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Research Highlights > Cruise Highlights > CORSACS 2005 >Chief Scientist's Log

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The CORSACS cruise will begin from near Christchurch New Zealand and end at McMurdo Station Antarctica.

Satellite image showing chlorophyll distribution in the Ross Sea from December 5th 2005.

Satellite image from December 5th 2005 showing opening of the polynya.

Microscope image of pennate diatoms in the Ross Sea, image taken by the DiTullio Group.

Microscope images of centric diatoms from the Ross Sea, taken by the DiTullio Group.

January 11: Adelie penguins arrive to investigate the humans. (Jack DiTullio)

January 11: Supplies arrive for the ship via helocopter. (Jack DiTullio)

January 11: Another view of the resupply helocopter. (Jack DiTullio)

January 11: Supplies from the helocopter are placed on a platform that is then brought up onto the ship with the ship's crane. (Jack DiTullio)

January 12: Ice being pushed out of the way by our ship the Icebreaker N.B. Palmer

January 12: Two curious Adelie penguins approaching us.

January 12: Members of the science party photographing more than a dozen Adelie penguins moving by on their stomachs on the ice. Note the red line on the ice. Natty B. crewmembers paint this line on the ice to indicate where the ice is thick enough to be safe to walk on.

January 12: Sampling algae growing under the sea ice.

Historic Bay of Whales (Mak Saito)

CORSACS: Controls on Ross Sea Algal Community Structure
2005: A Research Cruise to the Ross Sea to Study What Controls the Phytoplankton Dynamics

Chief Scientist's Log

Week 1


Days 3-5 - December 20 and 22, 2005

We are continuing our transit south into the Ross Sea and have been fortunate to encounter extremely calm conditions in the Southern Ocean. The major ocean current in these waters is called the Antarctic Circumpolar Current (ACC) and it moves from west to east and is driven by the strong westerly winds in this region. Luckily, the winds have only been 10-20 knots on our trip so far. As a result nobody onboard has been seasick. We have begun having short science talks in the morning so that everyone becomes aware of the work that is being done on the cruise. Yesterday, I gave a short science talk on cruise objectives and Professor Walker Smith (Virginia Institute of Marine Science) summarized the results of photosynthetic research from many previous expeditions in the Ross Sea. He has been performing research in the Ross Sea since 1983. This morning Professors Dunbar (Stanford University) and Tortell (University of British Columbia) discussed the carbon cycle. Their talks involved aspects of chemistry, biology and physics. Professor Dunbar (who has been doing research in the Ross Sea since 1982) talked about the chemistry of the carbonate system in seawater and how efficient it is in buffering the water against changes in pH. Professor Tortell (his first trip to Antarctica) talked more about the biology of the system, especially with respect to carbon dioxide. One hypothesis we are testing on this cruise is whether changes in carbon dioxide levels of the water will affect the algal community structure. Both talks discussed changes in the carbon cycle that occurred over glacial and interglacial periods over the last 400,000 years.

During the last couple of days, scientists have been putting instruments in the water to test their equipment. For instance, yesterday Dr. Saito (Woods Hole Oceanographic Institute) put the trace metal rosette and water sampling bottles in the water. Today we have completed two other important test operations. The first is probably the most critical piece of equipment for any oceanographic expedition. It is called the CTD rosette. CTD stands for conductivity, temperature and depth. This rosette has many different instruments attached to it. These include sensors that tell us the temperature, salinity, pressure, oxygen, chlorophyll and particle concentration in the water. This rosette also has 24 ten liter bottles attached to it. We will collect water from different depths in the ocean with these bottles. Today we collected water from 1000 meters depth. The ocean here is about 4500 meters deep, that’s more than 2.5 miles deep. Phytoplankton can only grow near the surface of the ocean though because sunlight for photosynthesis only reaches down to about 150 meters. This fact means that most of the ocean is a very dark place.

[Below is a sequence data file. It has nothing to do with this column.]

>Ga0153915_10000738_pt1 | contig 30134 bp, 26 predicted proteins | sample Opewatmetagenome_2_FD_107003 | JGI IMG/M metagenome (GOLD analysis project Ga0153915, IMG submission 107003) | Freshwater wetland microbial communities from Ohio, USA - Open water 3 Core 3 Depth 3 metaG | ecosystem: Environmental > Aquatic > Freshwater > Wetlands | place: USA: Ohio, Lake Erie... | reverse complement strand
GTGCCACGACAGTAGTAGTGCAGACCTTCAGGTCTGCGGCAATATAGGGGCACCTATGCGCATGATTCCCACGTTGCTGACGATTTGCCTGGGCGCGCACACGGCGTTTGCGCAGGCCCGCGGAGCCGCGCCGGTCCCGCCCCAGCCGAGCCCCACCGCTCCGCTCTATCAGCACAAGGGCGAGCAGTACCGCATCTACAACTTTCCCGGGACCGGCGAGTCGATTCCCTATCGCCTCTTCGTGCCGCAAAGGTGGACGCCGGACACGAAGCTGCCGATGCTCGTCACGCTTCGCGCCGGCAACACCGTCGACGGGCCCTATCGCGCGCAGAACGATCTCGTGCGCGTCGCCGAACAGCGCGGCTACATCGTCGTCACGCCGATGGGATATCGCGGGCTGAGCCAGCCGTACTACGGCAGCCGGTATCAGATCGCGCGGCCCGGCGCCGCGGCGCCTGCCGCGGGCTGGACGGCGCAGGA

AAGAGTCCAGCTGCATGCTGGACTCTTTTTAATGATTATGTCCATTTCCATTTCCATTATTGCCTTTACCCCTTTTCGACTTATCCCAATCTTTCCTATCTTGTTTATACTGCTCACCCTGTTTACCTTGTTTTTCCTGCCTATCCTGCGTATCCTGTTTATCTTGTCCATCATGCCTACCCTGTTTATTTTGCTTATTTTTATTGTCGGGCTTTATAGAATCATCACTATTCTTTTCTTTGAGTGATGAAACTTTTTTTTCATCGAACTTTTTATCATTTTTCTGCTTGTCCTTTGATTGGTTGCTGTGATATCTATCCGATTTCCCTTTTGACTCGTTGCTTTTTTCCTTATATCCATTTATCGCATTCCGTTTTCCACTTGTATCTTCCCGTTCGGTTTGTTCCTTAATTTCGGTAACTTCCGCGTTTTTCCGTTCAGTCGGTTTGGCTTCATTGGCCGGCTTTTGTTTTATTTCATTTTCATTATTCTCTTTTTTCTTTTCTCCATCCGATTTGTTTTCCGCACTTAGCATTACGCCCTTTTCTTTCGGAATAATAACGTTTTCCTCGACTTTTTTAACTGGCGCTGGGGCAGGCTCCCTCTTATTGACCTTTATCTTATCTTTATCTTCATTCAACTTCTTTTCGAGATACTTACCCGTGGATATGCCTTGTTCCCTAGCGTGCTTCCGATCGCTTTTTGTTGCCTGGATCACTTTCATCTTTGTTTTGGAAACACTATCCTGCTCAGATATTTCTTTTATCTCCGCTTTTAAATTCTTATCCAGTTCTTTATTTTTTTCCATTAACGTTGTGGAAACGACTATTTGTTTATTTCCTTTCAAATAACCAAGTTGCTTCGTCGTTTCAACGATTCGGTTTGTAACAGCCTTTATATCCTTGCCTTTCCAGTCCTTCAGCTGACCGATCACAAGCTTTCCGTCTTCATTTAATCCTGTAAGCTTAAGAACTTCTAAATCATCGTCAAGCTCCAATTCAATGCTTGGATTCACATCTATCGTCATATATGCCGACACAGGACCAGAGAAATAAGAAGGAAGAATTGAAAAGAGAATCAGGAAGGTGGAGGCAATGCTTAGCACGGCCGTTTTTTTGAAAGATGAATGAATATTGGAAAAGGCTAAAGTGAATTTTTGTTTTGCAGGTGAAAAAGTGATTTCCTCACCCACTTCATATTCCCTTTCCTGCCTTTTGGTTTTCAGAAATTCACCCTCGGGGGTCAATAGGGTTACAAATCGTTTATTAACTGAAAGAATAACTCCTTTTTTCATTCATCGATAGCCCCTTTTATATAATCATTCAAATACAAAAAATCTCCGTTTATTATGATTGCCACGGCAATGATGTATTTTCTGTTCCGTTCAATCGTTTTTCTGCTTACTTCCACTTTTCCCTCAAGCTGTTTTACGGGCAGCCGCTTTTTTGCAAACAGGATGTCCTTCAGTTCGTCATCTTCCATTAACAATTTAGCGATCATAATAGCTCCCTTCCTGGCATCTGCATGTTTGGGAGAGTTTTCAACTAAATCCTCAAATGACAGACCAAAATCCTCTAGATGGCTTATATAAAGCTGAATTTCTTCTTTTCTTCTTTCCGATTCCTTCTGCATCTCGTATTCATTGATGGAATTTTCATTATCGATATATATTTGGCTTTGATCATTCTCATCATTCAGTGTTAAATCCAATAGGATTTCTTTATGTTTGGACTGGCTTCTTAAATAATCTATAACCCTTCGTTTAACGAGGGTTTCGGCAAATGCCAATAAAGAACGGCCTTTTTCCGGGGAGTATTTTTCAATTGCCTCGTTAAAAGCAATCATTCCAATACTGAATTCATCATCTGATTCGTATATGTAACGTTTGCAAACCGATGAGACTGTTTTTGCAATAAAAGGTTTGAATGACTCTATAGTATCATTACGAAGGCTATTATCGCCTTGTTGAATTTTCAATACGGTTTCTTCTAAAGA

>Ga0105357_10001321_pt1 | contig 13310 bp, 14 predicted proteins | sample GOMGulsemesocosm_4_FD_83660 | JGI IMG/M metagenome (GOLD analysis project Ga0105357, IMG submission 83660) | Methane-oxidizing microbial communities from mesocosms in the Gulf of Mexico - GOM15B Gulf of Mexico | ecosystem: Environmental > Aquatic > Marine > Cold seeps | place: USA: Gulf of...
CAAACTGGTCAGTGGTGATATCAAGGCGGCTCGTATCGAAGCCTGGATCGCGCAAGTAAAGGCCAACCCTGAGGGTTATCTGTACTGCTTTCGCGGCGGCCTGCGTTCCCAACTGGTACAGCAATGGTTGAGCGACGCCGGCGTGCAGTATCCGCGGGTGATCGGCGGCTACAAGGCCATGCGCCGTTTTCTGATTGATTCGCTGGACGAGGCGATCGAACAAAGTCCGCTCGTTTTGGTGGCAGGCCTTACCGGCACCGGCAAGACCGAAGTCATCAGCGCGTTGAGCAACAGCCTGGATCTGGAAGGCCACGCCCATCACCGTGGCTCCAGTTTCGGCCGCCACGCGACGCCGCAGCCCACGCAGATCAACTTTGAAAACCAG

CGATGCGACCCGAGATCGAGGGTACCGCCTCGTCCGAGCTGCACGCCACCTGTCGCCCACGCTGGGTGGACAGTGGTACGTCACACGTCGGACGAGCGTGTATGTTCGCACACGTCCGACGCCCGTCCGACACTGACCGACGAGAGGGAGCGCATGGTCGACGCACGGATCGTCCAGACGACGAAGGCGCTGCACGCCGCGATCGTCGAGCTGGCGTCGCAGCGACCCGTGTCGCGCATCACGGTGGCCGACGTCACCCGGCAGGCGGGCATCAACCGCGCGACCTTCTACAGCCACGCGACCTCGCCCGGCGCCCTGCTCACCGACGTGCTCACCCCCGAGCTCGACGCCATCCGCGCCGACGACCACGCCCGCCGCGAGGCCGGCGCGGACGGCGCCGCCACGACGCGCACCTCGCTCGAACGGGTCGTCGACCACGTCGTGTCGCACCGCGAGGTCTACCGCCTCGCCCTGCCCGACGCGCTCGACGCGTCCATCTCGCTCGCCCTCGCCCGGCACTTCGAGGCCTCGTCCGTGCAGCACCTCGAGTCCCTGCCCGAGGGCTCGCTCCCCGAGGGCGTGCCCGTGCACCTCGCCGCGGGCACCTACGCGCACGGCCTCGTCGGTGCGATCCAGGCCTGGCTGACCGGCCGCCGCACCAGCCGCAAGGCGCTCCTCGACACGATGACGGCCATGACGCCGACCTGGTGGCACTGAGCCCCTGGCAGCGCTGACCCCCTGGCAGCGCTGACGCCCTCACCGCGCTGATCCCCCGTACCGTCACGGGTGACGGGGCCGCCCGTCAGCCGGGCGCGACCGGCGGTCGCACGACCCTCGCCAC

The second piece of equipment we tested today is vital to the success of our research cruise. It involves attaching a pump tube to a vane (we call it a fish) and towing it through the water (we call the instrument a towfish). Then we can pump trace metal clean sea water from the ocean into our clean laboratory without the water making contact with the outside air. It is important to not contaminate our water because one speck of dust from the air would be enough to contaminate this water with iron. The Southern Ocean has very little iron dissolved in the seawater and photosynthesis by phytoplankton is limited by the amount of iron available. Dr. Sedwick (Bermuda Biological Station for Research) is the principle investigator measuring iron concentrations on our expedition. Another one of our major research goals involves studying the effects of iron on phytoplankton photosynthesis and on its affect in changing the phytoplankton community structure. Typically, when iron is added to seawater from the Southern Ocean region diatoms are the major group of phytoplankton that bloom. But we will test the hypothesis that high iron and low light levels will not cause diatoms to bloom in the Ross Sea but rather a type of phytoplankton called Phaeocystis antarctica.